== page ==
There are now only nine weeks to go, and I am confident that you followed steps one to three last week, you’ve stopped coasting, you’ve set time aside to really focus on your career. You are prioritising your career development. How many of your special and different stories have you developed. ( If you haven’t completed the first three then star there)
Research – understand your market and your options
It is highly unlikely that someone is going to knock on your door with a contract in hand and offer you your dream job. Yet many of my coaching clients were running a reactive job search campaign until we turned it on its head. How often do you look outside of your organisation, read the market news and research industries and competitors? Do you check the job market and follow the career paths of those you respect in your sector?
If you are considering changing sector how many people have you sourced in that industry and asked to have coffee with? I have always held the belief that people are generally willing to help others, if all you are asking for is a few minutes of their time and some of their knowledge – they really have nothing to lose and you have everything to gain.
Action – break it down but keep moving forward
As I outlined in step two it is crucial that you set aside time to make the change, ensuring that you are focusing on the things that make a difference is also crucial. There are a number of weekly tasks that you can schedule so that you are in consistently making progress. Anyone who signs up to, The Seven Steps to Career Consciousness, online programme receives our job search planner which ensures that people can plan and really maximise their return on the job search. You may notice that I also ensure that you schedule in time for the fun things in life. Those who are full time job seekers often feel guilty if they take time out to do the fun things, or take some time for them. The last chapter of my book is called “Be Kind to Your Mind!” for this very reason. All too often the job search can feel a lonely and negative road, you are told you came a close second; someone else had more experience, and even if the feedback is good people can take it as rejection. You have to find a balance to ensure that your resilience remains high.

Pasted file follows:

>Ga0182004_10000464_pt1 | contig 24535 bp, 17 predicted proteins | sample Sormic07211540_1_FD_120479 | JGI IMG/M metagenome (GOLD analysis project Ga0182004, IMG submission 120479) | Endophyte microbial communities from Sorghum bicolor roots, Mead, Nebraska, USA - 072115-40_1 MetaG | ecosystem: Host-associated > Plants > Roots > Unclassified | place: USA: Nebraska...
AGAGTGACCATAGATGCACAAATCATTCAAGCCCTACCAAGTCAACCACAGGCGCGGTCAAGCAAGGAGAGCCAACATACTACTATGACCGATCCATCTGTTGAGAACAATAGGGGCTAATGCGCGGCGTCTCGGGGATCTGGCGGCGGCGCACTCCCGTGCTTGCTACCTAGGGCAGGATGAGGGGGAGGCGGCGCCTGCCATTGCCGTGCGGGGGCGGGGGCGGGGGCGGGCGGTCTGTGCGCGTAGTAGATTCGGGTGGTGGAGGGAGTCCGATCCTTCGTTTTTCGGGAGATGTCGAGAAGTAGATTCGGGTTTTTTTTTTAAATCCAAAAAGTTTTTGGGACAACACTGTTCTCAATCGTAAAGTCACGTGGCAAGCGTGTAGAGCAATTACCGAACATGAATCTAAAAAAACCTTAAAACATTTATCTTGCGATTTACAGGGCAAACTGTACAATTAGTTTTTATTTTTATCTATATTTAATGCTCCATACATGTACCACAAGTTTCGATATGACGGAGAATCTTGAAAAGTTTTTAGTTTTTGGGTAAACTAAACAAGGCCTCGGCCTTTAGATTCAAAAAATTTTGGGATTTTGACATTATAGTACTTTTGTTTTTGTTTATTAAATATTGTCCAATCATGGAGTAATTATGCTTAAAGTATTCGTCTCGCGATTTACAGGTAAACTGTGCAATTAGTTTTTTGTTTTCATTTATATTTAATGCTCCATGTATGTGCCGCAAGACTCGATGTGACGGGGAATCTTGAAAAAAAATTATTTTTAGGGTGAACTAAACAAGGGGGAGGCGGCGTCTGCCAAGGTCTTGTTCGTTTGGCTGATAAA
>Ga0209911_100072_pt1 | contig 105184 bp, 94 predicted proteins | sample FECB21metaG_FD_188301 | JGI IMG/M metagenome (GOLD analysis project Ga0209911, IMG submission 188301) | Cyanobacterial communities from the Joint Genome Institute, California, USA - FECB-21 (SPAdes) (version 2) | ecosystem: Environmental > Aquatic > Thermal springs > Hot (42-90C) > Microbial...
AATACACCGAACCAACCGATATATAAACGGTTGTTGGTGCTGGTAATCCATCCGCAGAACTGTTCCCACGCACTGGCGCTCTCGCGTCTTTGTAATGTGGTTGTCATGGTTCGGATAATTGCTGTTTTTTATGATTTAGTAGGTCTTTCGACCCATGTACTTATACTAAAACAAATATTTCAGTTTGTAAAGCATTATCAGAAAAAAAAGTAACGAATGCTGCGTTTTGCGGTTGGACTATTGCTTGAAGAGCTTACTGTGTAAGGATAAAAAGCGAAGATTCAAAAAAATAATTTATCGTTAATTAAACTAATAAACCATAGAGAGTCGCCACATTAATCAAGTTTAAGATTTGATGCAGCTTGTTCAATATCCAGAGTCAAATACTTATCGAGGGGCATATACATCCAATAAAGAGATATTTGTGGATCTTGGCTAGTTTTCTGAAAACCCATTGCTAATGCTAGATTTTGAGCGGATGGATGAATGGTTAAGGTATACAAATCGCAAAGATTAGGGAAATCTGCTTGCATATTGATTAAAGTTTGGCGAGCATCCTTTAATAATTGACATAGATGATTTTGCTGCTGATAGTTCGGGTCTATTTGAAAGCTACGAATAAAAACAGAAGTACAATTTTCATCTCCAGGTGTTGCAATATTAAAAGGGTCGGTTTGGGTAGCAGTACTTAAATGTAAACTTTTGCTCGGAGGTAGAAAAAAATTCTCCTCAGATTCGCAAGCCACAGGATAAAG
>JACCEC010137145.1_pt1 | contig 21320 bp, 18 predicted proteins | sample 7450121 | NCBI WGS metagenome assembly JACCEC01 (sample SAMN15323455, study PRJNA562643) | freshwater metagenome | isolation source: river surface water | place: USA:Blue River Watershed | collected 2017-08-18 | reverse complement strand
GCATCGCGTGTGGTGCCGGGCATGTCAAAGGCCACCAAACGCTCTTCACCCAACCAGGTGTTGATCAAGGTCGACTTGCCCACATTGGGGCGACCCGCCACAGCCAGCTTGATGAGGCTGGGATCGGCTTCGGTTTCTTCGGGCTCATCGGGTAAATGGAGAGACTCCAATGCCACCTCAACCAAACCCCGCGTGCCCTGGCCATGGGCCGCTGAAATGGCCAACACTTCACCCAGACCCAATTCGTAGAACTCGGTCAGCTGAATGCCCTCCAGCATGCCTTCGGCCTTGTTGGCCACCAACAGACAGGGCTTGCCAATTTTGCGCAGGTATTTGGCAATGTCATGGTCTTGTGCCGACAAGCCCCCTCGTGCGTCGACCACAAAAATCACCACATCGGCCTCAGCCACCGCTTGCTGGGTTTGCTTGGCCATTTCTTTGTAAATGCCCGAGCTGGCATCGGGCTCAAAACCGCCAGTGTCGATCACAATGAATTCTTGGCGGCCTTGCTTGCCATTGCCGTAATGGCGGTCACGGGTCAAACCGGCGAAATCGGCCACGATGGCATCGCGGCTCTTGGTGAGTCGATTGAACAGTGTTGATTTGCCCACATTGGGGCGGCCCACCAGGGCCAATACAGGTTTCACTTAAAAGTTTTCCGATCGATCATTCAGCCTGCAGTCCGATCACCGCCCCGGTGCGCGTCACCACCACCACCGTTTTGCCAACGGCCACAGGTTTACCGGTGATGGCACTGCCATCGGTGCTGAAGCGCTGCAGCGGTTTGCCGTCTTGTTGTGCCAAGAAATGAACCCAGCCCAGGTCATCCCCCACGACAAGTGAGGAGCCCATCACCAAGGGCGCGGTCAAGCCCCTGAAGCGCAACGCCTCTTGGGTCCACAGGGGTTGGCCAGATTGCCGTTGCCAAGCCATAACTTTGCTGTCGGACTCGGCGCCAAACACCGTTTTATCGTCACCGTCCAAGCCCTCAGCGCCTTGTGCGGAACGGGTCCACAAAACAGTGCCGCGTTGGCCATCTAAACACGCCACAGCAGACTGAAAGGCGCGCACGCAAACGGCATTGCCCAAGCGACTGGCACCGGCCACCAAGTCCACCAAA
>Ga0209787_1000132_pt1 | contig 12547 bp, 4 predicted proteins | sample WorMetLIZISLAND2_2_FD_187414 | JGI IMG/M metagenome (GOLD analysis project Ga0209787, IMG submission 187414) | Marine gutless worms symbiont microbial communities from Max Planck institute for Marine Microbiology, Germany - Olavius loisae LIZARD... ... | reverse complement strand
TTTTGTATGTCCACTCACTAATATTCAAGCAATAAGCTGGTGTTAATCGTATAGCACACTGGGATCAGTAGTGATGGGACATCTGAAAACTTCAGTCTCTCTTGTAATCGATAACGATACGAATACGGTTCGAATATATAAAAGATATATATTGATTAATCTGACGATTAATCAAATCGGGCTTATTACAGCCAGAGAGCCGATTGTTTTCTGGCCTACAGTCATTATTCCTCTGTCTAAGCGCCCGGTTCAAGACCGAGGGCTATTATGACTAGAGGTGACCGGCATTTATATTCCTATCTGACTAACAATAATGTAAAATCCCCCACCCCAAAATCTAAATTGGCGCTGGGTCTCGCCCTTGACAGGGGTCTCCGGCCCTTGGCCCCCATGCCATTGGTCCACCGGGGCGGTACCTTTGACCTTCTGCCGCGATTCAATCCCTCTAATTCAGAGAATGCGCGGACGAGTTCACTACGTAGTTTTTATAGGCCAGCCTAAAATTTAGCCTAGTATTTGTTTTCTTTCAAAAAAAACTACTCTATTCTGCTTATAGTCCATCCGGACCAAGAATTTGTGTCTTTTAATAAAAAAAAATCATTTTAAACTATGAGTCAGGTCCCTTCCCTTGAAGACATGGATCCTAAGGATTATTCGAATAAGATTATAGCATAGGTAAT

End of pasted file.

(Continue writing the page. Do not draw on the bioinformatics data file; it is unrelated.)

Practice makes perfect
Many job hunters have to attend several interviews before they secure their ideal role, very few people spend time fully preparing for those interviews. There isn’t an excuse for being under rehearsed. The more effort you put into preparation the more confident you will feel in the interview – when you have completed your job search score card you are able to plan the questions you need to ask the interviewer so you have the full picture of the potential role. Remembering that it is a two way street is crucial.
- Four – Research and understand your options
- Five – Action is everything
- Six – Practice makes perfect